Gnostic vicissitudes in late antiquity
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Gnostic vicissitudes in late antiquity book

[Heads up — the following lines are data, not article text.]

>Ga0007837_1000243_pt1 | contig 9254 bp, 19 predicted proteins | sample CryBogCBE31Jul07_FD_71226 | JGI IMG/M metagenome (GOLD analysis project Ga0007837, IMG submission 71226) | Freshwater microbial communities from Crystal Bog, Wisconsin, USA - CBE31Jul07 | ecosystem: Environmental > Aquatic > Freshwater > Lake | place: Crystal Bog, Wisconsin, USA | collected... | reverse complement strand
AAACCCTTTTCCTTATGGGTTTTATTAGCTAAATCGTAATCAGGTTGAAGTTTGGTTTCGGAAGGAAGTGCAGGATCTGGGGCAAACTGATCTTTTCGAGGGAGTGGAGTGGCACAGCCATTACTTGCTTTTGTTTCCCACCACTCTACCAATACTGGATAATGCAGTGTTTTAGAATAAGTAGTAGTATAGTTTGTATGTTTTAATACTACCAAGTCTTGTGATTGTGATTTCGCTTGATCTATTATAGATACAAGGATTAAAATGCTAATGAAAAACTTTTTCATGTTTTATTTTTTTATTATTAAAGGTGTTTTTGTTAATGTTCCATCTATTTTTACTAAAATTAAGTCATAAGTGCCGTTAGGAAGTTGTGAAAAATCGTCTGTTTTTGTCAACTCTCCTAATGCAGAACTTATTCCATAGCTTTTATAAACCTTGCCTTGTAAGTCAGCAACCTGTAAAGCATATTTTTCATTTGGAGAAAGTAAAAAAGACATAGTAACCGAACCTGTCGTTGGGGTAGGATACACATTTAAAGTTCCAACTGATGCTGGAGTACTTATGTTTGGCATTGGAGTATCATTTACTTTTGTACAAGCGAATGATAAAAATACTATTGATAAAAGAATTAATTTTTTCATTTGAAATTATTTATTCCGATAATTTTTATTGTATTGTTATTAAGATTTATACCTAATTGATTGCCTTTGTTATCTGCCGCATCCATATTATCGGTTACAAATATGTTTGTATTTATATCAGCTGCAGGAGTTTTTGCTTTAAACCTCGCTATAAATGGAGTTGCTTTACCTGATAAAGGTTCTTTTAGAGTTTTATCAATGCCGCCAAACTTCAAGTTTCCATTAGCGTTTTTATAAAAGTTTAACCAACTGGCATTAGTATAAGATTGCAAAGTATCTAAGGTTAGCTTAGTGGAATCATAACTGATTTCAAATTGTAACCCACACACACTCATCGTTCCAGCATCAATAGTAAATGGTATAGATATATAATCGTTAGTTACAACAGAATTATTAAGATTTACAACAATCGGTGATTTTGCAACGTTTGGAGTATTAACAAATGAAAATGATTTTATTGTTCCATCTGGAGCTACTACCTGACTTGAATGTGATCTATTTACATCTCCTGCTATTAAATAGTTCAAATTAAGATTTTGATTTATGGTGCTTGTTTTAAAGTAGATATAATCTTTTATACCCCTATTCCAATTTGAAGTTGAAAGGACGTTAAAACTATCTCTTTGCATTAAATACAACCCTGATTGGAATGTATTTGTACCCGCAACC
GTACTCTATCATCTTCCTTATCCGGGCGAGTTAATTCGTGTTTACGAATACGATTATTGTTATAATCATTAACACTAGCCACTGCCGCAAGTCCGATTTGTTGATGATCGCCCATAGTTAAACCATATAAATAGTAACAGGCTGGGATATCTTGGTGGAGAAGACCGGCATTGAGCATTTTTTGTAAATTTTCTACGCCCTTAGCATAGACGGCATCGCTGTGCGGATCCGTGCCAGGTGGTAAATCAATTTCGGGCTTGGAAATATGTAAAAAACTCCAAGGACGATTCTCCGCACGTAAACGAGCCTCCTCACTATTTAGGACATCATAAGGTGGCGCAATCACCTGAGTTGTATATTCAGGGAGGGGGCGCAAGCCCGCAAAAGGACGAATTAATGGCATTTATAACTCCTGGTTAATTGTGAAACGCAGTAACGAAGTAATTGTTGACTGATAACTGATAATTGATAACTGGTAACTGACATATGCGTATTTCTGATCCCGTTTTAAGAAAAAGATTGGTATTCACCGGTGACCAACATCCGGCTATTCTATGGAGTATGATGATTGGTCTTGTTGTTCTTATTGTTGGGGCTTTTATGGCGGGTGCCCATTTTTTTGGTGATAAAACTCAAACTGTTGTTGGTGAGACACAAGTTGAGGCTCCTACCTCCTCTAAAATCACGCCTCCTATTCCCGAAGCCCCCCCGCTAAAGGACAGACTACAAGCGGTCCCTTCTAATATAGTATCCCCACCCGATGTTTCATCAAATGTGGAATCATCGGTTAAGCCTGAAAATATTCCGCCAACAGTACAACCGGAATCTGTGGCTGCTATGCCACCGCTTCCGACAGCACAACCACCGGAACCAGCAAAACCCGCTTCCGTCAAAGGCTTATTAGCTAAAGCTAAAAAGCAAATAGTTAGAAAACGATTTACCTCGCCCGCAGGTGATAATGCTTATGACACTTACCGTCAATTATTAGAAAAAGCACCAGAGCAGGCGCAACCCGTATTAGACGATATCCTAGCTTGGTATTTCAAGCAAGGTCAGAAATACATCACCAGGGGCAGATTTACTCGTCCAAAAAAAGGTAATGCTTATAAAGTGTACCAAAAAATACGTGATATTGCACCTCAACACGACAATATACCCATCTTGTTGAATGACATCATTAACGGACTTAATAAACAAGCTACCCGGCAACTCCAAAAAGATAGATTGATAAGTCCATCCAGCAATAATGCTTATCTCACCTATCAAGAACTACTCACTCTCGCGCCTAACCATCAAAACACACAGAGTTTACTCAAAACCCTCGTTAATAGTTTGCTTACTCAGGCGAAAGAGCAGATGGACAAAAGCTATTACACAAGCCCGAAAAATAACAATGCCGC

The period between the first flourishing of Christian churches ca. 290 ce under the emperor Diocletian and the first territorial expansions of Islam is pivotal in the history of the Gnostic trajectory of thought. The stronger Gnostic schools, both Valentinian and Sethian, were apparently trying to achieve rapprochement with Platonists, Sethians and Plotinus apparently deploying Plato's spurious second Letter to assert their own versions of a fallen Sophia. Church leaders affected by the Alexandrian school of Christian gnosis were ready to eulogize those tolerant emperors who also looked kindly on philosophers, while traditionalist Egyptians longed for their own kingship to return – "out of the Sun". Most classic Gnostics and the Manichaeans took water baptism, as against putting on the garment of light, to be ritually useless, since "it came from the earth". A later derivative of Sethian-related Gnostic activity, admittedly, affected Armenia with the Archontics, whose protagonists purposely simplified their aeonic system.